I have been asked as Surgeon General of the federal Public Health Service and as representing the official health organizations of the country to discuss "The Relations of the Physician to Public Health." It is needless to say that any views I may present are only my own personal impressions, which may perhaps be of value because of the opportunities that have been afforded me by my official position during the past seven years and through a service of thirty-three years in different regions of our country to hear the opinions not only of public health officials but also of nonofficial workers, medical men in private practice, and the public in whose welfare we are all equally concerned.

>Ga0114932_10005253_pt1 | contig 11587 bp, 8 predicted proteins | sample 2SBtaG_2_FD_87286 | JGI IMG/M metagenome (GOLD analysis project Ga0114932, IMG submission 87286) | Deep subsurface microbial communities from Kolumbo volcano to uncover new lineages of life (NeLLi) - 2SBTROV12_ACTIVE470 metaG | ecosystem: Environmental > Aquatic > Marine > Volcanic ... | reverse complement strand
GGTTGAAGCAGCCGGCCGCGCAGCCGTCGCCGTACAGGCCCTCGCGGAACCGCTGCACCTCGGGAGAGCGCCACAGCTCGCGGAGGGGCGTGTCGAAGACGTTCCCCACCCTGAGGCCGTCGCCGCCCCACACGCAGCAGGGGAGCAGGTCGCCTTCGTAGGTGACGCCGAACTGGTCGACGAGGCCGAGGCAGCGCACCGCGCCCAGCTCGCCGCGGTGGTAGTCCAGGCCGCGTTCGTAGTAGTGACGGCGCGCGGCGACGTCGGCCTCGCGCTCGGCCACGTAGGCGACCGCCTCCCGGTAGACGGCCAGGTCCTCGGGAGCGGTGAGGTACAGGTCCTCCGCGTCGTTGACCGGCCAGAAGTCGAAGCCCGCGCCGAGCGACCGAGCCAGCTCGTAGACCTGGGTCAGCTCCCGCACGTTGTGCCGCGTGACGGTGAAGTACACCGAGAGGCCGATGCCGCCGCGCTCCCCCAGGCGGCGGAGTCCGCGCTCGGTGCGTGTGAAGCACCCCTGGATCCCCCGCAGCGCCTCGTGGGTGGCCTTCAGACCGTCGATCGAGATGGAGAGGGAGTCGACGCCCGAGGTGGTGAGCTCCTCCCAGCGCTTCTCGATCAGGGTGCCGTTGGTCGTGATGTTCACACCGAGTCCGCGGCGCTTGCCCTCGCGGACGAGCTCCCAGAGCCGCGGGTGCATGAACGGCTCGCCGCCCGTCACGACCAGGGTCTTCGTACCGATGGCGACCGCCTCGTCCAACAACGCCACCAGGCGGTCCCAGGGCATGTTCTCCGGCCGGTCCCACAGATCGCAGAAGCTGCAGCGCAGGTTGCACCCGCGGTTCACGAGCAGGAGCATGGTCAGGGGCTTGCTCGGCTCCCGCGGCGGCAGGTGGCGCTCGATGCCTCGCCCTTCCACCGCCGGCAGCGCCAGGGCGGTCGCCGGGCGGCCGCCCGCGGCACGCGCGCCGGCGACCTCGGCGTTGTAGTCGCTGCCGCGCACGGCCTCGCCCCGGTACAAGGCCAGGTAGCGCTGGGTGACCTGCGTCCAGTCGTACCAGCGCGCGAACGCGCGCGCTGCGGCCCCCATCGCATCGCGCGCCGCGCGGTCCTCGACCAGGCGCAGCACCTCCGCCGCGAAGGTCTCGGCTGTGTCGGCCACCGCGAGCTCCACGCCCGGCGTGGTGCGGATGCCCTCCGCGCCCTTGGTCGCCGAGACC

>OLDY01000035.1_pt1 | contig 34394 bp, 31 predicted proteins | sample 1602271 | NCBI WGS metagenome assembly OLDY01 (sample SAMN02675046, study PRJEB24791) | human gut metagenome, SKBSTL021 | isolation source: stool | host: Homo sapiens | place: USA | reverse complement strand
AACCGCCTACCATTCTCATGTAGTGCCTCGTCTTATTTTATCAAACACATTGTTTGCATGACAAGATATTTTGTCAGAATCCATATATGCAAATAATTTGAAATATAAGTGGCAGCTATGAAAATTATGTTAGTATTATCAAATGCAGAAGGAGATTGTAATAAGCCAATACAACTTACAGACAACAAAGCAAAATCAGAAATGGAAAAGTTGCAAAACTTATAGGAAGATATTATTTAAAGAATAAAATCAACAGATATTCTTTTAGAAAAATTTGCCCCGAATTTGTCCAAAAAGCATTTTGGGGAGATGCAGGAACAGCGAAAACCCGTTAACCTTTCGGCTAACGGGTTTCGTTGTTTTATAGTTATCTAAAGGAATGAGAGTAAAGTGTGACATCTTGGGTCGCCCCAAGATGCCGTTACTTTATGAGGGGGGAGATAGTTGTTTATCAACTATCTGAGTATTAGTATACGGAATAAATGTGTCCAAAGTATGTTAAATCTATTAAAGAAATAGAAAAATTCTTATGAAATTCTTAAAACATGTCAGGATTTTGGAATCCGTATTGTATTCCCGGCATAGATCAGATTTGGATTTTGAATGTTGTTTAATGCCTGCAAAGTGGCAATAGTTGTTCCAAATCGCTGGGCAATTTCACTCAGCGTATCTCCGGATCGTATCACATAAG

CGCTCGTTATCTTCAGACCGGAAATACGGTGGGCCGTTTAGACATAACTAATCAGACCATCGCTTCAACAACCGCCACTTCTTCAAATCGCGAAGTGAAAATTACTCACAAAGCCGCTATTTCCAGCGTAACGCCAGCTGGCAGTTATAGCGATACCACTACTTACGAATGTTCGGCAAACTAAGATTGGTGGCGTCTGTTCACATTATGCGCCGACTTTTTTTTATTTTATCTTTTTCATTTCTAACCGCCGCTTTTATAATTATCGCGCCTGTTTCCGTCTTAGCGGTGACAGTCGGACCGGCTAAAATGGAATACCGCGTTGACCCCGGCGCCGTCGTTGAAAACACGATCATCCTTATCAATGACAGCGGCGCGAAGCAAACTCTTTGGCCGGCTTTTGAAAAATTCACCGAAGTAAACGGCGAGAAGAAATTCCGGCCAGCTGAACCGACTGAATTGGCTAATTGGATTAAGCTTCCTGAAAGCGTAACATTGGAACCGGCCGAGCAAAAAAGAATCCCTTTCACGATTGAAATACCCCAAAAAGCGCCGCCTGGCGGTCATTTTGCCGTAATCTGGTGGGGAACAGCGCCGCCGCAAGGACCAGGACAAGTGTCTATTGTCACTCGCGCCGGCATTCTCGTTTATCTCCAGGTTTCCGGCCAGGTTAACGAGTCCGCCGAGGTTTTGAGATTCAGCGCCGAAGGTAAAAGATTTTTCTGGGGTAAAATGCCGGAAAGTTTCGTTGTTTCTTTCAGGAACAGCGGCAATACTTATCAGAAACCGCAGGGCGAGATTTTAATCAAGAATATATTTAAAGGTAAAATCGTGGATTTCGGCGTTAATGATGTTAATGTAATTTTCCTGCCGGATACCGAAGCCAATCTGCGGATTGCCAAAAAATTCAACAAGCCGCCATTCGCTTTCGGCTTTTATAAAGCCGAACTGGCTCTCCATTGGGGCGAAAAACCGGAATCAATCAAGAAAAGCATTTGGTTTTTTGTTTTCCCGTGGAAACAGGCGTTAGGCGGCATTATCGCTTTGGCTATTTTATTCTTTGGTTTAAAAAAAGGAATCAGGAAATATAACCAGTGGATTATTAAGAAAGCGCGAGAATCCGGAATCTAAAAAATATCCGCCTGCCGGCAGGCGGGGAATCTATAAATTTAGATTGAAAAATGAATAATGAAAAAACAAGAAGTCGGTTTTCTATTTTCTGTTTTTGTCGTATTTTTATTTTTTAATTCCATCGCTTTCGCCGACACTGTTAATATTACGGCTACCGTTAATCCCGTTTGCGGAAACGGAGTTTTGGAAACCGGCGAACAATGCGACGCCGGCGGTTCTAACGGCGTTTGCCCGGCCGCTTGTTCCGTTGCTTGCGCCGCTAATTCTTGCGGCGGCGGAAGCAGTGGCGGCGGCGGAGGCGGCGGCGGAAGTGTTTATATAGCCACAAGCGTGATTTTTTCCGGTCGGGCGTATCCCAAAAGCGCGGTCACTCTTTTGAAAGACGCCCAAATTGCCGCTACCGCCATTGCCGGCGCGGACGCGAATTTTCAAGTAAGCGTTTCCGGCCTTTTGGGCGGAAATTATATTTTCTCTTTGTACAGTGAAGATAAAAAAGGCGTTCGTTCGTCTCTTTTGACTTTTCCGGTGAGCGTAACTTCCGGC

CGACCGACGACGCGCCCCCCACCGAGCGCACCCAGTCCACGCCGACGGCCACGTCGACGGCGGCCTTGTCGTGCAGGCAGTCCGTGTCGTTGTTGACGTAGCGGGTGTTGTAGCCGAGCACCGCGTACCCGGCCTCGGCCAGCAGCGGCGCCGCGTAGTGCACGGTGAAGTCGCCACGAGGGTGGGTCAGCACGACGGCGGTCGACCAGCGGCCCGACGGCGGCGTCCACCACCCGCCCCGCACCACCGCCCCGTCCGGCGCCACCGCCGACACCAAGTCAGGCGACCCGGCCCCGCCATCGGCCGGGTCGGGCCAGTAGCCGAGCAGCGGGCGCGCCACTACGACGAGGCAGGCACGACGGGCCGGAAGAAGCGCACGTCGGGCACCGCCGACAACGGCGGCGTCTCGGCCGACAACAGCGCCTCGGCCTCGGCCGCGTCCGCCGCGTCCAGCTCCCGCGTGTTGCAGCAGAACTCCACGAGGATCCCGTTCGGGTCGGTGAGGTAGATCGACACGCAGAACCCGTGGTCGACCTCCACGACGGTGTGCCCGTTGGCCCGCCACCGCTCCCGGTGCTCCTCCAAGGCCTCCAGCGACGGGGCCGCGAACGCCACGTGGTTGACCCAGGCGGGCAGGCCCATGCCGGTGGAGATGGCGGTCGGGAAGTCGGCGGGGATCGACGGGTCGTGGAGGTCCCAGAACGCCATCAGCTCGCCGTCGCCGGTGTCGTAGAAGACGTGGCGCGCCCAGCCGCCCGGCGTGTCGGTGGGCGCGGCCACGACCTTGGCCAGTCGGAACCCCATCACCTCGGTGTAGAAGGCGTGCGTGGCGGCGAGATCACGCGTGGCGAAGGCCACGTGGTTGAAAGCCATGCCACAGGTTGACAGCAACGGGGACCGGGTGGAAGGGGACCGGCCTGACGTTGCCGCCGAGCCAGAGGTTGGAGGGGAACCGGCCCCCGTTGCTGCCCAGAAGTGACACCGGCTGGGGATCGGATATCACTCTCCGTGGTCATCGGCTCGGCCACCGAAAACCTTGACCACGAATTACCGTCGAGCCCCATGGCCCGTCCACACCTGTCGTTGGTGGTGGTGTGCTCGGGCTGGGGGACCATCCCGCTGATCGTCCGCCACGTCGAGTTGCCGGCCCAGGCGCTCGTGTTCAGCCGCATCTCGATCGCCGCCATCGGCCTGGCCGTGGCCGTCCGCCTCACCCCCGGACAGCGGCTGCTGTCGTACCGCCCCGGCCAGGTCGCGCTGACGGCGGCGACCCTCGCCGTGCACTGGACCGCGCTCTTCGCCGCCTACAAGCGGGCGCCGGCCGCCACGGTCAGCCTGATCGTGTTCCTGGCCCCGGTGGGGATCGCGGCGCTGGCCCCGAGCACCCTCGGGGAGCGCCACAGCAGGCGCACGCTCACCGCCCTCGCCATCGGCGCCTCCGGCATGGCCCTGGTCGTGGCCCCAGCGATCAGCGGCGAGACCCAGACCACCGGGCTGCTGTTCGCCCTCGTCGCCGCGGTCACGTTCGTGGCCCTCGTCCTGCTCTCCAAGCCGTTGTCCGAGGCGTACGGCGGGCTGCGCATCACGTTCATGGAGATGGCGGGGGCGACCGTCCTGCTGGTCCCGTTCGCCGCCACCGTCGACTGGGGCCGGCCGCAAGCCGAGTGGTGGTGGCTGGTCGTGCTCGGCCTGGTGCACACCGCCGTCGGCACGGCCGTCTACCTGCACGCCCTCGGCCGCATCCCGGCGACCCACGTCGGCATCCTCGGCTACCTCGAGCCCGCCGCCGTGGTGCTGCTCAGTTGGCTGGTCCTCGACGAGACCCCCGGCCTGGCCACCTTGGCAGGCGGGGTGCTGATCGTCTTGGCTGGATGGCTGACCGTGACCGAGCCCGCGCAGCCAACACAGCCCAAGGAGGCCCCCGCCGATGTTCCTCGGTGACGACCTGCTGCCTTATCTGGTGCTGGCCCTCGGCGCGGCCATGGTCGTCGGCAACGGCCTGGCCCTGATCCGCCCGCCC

As a matter of fact there is probably no unanimity of opinion throughout the profession; and, indeed, there must be so many varying factors, both personal and environmental, throughout the country which
CUMMING HS. THE RELATIONS OF THE PHYSICIAN TO PUBLIC HEALTH. JAMA. 1927;89(1):4–8. doi:10.1001/jama.1927.02690010004002